Poor man's Orange
Citrus paradisi Macfadyen
Received as budwood from mport from New Zealand, via Glen Dale & CCPP, 1977.
Rootstocks of accession
Carrizo citrange, C-35 citrange
Season of ripeness at Riverside
November to January
Notes and observations
Original import had vein enation which was eliminated during processing as VI 354, by thermotherapy.
2/24/1988, EMN: Many fruit on ground. Both accession (this and 2381) have trunk & branch bark condition described in C.I., pp 550. Fruit appearance matches C.I. description very well. Tree 30-13 has smaller crop of larger fruit but otherwise both accessions of Poorman seem the same. Main drawback here would probably be excessive seediness and ready availability of grapefruit of better quality.
There are 2 accessions of the New Zealand (Poorman) 'grapefruit' in the Citrus Variety Collection (CRC's 2381 & 3769). These were observed by Ted Dawson of the Keri Keri Research Station, of the Horticulture & Food Research Institute of New Zealand, Ltd, on 06 February, 1997 (accompanied by John Bash & Robert Krueger). CRC 2381 was originally received in 1930 from CPB. CRC 3769 was received from New Zealand via Glenn Dale in 1977 (VI 354). Mr. Dawson said that CRC 2381 is more like the New Zealand 'grapefruit' as it exists in New Zealand than is CRC 3769. CRC 2381 is closer in taste, size, & texture than is CRC 3769, which is coarser & raggier, with a different taste. Both accessions have a bark condition resembling psorosis. This condition is apparently characteristic of the New Zealand 'grapefruit', and is described in TCI, Vol. I, pg 500.
6/10/2009, DK & TS: Orangey skin and flesh, sweet-tart; seedy; coarse rind, prominent pores.
Description from The Citrus Industry Vol. 1 (1967)
"Fruit medium-large, oblate to broadly obovate to nearly globose; seeds numerous but monoembryonic. Color pale orange-yellow at maturity (deeper than any of the grapefruits). Rind medium-thick with fairly rugose surface (somewhat more so than Wheeny). Flesh color yellowish-orange; coarse-textured, juicy; flavor pleasantly subacid with trace of bitterness. Very early in maturity (as compared to the grapefruits). Much earlier than Wheeny, but holds on tree exceptionally well without loss in quality.
Tree vigorous, large, and prolific; leaves dark green, with petioles suggestive of mandarin or bitter orange rather than grapefruit. Most Australian selections and some in New Zealand exhibit a peculiar and distinctive bark condition, which in California appears to be associated with dwarfing. Surface of trunk and main limbs markedly rough and grayish-black in color; dull-black streaks on smaller branches and twigs.
Although obviously not an orange, the names Poorman Orange or Poorman are employed for this fruit in Australia, where it first came to notice. Since it most resembles the grapefruit in both appearance and use and is the citrus fruit most extensively grown in New Zealand, the preferable name for this interesting and distinctive fruit would appear to be New Zealand Grapefruit.
A total heat requirement considerably lower than for any of the true grapefruits is indicated by the earlier maturity of Poorman and the fact that it ripens in New Zealand and parts of southern California where there is insufficient heat for any of the present grapefruit varieties.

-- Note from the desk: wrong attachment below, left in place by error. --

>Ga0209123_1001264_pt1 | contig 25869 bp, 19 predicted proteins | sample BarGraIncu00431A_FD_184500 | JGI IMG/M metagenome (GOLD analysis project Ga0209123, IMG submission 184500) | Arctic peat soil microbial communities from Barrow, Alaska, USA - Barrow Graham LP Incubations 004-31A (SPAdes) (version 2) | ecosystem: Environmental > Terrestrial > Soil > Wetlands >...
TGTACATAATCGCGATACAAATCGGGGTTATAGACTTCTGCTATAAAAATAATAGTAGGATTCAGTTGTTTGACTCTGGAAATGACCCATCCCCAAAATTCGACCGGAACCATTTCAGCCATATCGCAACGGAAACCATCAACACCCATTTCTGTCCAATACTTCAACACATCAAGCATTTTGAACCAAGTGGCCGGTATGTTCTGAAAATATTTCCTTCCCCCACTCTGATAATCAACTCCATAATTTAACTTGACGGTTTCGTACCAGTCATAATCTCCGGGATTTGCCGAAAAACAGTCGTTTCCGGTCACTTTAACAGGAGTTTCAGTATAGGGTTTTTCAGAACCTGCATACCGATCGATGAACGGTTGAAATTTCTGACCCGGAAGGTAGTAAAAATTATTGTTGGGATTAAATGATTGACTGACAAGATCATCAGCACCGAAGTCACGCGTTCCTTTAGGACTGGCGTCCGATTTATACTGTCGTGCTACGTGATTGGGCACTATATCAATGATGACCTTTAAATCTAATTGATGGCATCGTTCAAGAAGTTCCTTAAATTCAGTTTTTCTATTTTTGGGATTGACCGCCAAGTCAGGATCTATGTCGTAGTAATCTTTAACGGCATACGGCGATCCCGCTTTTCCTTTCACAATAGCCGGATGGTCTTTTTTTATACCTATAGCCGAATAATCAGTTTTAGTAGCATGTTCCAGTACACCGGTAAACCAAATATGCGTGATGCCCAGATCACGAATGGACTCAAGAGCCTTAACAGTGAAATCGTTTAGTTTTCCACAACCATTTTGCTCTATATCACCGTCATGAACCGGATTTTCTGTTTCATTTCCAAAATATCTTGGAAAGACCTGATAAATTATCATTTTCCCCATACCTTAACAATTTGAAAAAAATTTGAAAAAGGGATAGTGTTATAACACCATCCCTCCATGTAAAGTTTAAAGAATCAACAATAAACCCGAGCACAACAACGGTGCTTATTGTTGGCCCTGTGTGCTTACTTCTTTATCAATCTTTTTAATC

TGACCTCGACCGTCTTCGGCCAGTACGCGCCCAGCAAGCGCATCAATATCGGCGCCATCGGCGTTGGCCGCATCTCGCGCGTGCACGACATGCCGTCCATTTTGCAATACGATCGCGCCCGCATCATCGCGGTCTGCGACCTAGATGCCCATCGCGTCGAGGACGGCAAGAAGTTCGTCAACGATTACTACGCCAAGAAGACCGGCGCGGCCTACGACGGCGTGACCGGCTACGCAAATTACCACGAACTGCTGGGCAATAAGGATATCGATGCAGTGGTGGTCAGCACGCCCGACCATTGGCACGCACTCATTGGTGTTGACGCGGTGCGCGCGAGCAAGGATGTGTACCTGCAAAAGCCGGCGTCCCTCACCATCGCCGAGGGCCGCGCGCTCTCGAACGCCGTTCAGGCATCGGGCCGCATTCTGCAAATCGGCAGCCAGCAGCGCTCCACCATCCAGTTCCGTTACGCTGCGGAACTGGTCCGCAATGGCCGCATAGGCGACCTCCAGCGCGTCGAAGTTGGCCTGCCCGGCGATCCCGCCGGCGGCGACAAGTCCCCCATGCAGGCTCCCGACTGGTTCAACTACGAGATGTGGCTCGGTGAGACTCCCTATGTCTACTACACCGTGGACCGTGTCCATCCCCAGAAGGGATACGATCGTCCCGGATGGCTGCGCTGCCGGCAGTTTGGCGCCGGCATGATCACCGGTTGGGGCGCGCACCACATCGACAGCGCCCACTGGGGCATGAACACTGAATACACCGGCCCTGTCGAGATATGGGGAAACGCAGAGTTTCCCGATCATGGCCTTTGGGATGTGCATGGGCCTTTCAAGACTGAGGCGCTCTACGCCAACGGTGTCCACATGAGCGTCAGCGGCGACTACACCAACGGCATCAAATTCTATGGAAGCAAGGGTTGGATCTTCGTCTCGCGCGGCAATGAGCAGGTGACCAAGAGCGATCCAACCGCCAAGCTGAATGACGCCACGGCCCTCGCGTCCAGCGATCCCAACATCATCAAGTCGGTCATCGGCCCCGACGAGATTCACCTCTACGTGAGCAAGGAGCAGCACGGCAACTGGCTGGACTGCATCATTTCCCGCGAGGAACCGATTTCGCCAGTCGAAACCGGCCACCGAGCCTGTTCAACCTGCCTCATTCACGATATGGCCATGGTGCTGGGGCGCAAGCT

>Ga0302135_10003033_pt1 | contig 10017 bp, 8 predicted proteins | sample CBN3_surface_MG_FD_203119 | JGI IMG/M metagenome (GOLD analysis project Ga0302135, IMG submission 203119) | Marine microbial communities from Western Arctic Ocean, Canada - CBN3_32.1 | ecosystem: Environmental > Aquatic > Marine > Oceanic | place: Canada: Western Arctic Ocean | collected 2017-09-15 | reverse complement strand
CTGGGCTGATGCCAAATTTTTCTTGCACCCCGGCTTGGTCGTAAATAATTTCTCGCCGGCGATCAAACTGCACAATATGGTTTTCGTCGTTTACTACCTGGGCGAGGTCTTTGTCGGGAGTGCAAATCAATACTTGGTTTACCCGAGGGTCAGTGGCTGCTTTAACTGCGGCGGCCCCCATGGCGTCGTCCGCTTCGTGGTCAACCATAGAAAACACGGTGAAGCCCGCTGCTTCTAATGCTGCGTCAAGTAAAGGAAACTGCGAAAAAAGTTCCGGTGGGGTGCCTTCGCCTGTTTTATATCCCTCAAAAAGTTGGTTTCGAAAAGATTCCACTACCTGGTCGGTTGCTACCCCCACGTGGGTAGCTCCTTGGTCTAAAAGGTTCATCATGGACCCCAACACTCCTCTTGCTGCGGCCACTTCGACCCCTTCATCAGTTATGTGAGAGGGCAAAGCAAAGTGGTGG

That Poorman originated in the Orient is suggested by Bowman's statement (1956) that it was brought to Australia (presumably the fruit) from Shanghai by a Captain Simpson. The earliest description of record, given in a New South Wales nursery catalogue of 1820, indicates that the original introduction might have been a shaddock (pummelo); hence, the possibility exists that Poorman is of Australian origin. Since the seeds are monoembryonic, early references to the existence of clones varying appreciably in fruit characteristics, and to the possibility of hybrid origin, are understandable. According to Bowman (1956), this fruit was taken to New Zealand by Sir George Grey, who established his home on Kawau Island about 1855. About 1861, Grey provided propagation materials to John Morrison of Warkworth, for whom the clone currently most widely grown in New Zealand was named.
Although generally distributed and commonly available in the markets, Poorman has not achieved much commercial importance in Australia, presumably because of the availability of grapefruits. In New Zealand, however, where grapefruit does not succeed, under the name of New Zealand Grapefruit it has become the principal citrus fruit grown and currently comprises about 85 per cent of the so-called grapefruit acreage, the balance consisting of the low-heat-requiring Wheeny variety. The 1962-63 crop of 167,000 bushels (40-1b) is said to have accounted for 55 per cent of the total citrus production in New Zealand. While principally used as a breakfast fruit, the juice is also canned and the immature fruits are extensively used for marmalade purposes. Morrison (Morrison Seedless) is considered to be the best clone. It is seedless, however, only in the absence of cross-pollination.
Almost certainly Poorman is a pummelo hybrid and probably a natural tangelo. The fruit has some resemblance to the Attani of India and the Natsudaidai and Asahikun of Japan. "